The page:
The Setting Every Community Up for Retirement Enhancement Act of 2019, also known as the SECURE Act, took effect on January 1st, 2020. It impacts the way many Americans plan for retirement and manage their retirement accounts. The SECURE Act provides new opportunities to boost retirement savings, but it also presents planning challenges for those who inherit IRAs, 401(k)s, and other retirement accounts.

Let’s take a look at the SECURE Act’s key changes, starting with two involving Required Minimum Distributions (RMDs).

The required minimum distribution age has changed from 70 ½ to 72

In the past, retirement account owners had to begin withdrawing funds when they turned 70 ½. The SECURE Act postpones this to age 72, giving workers 18 more months to enjoy the tax benefits provided by retirement accounts before required withdrawals kick in. However, pushing out RMDs without changing the life expectancy tables will cause retirees to have higher RMDs, which in turn could increase taxes and Medicare premiums for some.

Mandatory distributions on inherited accounts

Under the SECURE Act, individuals who inherit an IRA will have to draw down 100% of its assets within 10 years. This is a significant change. Before the SECURE Act, inherited IRAs could be drawn down over the course of the beneficiary’s life expectancy. Many IRA beneficiaries will now lose the opportunity to stretch the value of the IRA and benefit from potential tax breaks. The SECURE Act does contain exceptions for the spouse, chronically ill or disabled beneficiaries, minors, and beneficiaries who are 10 years (or less) younger than the original account owner.

Now let’s look at some other changes that benefit certain individuals and present opportunities to save more for retirement.

No age restrictions on IRA contributions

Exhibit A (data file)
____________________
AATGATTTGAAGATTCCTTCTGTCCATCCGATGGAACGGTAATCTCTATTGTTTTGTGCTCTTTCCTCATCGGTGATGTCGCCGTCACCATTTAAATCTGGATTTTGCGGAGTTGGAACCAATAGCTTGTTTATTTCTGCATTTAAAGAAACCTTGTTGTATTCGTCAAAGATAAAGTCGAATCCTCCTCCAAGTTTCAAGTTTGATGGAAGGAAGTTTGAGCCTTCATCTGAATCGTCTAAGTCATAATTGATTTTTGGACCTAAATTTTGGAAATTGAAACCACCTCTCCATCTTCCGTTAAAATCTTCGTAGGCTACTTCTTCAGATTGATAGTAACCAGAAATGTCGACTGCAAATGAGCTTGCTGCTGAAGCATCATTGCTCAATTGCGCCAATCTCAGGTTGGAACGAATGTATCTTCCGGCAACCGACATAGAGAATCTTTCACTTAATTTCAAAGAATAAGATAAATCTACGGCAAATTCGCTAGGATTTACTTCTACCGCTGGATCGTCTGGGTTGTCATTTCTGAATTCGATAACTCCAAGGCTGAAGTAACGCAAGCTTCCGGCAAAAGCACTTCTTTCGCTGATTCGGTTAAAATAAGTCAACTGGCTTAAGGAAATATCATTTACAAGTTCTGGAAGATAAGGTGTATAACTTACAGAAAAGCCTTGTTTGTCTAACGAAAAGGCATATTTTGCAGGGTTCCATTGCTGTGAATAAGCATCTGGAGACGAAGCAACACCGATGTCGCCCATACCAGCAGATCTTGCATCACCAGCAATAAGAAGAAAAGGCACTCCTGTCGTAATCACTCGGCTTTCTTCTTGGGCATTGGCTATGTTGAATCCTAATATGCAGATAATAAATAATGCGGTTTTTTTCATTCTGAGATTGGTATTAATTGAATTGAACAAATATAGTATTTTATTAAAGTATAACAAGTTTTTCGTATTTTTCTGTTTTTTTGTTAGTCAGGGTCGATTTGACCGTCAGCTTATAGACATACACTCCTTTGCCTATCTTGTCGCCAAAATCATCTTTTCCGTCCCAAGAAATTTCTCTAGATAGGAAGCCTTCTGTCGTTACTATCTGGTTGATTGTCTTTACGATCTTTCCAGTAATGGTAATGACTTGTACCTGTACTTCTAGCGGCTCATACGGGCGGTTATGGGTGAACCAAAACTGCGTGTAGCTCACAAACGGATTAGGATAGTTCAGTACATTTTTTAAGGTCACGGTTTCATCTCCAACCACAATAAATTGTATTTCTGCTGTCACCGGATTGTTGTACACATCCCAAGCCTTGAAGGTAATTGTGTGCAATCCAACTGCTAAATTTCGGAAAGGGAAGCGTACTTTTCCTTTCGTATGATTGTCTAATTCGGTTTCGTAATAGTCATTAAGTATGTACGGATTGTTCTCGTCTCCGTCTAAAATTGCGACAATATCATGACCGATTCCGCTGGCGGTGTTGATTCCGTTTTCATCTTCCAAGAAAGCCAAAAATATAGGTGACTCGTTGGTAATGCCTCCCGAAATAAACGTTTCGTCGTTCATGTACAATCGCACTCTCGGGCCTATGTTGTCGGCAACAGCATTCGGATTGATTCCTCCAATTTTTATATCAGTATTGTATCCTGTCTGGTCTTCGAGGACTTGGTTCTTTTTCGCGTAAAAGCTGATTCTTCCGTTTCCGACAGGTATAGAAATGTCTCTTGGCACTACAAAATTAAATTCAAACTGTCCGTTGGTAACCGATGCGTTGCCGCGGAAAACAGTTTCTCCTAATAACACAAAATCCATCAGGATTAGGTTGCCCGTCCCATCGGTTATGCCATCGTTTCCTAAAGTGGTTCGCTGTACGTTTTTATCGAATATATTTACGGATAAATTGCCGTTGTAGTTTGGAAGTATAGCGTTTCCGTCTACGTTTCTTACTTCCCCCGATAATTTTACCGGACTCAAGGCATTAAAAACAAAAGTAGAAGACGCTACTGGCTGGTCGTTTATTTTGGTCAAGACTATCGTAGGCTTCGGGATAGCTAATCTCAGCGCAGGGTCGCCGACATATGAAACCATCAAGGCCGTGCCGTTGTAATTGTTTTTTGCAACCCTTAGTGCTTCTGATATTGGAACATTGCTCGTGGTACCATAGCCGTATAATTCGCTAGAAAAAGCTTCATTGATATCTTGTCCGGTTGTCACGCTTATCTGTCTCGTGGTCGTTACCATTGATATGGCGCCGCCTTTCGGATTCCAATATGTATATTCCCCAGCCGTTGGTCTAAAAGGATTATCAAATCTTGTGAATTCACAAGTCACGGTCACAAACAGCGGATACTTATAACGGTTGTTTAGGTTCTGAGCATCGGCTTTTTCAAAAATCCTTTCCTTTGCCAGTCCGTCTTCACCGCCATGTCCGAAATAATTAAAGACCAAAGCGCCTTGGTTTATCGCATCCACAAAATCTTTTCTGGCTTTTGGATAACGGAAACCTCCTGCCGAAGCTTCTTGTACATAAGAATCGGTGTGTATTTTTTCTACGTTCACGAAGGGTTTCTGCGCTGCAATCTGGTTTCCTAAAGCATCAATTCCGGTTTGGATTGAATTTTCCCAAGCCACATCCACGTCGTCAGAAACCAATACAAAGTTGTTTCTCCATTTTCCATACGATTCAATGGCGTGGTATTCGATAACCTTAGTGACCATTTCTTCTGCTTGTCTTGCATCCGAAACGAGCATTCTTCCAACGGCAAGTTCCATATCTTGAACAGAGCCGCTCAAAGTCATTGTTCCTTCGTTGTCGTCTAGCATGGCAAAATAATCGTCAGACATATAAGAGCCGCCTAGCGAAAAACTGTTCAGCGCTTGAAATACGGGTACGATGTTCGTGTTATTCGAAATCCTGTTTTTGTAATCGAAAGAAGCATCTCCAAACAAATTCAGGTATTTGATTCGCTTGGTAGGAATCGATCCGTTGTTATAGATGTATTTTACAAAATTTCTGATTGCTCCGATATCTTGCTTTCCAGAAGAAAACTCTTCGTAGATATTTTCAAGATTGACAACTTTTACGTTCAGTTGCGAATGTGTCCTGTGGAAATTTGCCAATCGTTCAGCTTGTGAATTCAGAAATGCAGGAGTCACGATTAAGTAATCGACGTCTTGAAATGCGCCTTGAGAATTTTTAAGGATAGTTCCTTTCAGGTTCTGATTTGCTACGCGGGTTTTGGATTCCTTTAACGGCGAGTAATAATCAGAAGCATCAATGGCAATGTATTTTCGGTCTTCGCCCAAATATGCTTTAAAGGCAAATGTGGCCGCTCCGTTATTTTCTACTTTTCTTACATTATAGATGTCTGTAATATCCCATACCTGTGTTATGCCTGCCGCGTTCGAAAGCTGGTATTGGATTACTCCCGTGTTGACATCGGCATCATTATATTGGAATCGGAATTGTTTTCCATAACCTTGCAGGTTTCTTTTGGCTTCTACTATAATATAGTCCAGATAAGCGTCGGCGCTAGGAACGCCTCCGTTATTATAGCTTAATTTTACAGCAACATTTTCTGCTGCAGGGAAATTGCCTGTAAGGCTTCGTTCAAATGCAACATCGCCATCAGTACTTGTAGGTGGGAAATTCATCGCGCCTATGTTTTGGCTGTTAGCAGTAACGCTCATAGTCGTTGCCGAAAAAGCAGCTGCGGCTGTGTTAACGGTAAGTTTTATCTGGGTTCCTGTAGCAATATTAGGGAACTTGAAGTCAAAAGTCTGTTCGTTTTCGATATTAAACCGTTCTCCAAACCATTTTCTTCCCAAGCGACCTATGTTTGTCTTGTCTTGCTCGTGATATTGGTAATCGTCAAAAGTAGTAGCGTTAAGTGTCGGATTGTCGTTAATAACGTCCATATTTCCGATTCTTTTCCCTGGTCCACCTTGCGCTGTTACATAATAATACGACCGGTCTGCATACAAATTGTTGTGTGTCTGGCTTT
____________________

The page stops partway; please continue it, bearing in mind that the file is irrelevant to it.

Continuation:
Before the SECURE Act, contributions to traditional IRAs by workers age 70½ and older were prohibited. This restriction has been eliminated. (There are currently no age-based restrictions on contributions to a Roth IRA.) For 2020, workers who are 50 years of age or older can contribute up to $7,000 annually while workers under age 50 can contribute up to $6,000.

Penalty-free withdrawals for new parents

The SECURE Act allows withdrawals of up to $5,000 from 401(k)s, IRAs, and other retirement accounts within one year of the birth or adoption of a child without paying a 10% early-withdrawal penalty. However, such withdrawals will still be subject to income taxes unless the withdrawals are repaid to the retirement account.

The SECURE Act makes it easier for 401(k) plan sponsors to offer annuities and other "lifetime income" options to plan participants by eliminating some of the associated legal risks

Also, 401(k) plan administrators must provide annual “lifetime income disclosure statements” to plan participants showing how much money would be received each month if the participant used the total 401(k) account balance to purchase an annuity.

Auto-enrollment 401(k) plans have been enhanced

The SECURE Act increases the 10% cap on Qualified Automatic Contribution Arrangements (QACAs) to 15% after a worker’s first year of participation. This allows companies offering QACAs to put more money into their workers’ retirement accounts.

401(k)s for part-time employees

In the past, employees who didn’t work at least 1,000 hours per year usually weren’t allowed to participate in their employer’s 401(k) plan. The SECURE Act guarantees 401(k) plan eligibility for employees who have worked at least 500 hours per year for at least three consecutive years.

Assistance to small businesses that offer retirement plans

The SECURE Act has several provisions designed to help small businesses offer retirement plans for their employees.

If you are concerned about how the SECURE Act will impact your retirement and estate plan, contact us to schedule a personal meeting with one of our Michigan elder law and estate planning attorneys.

The SECURE Act

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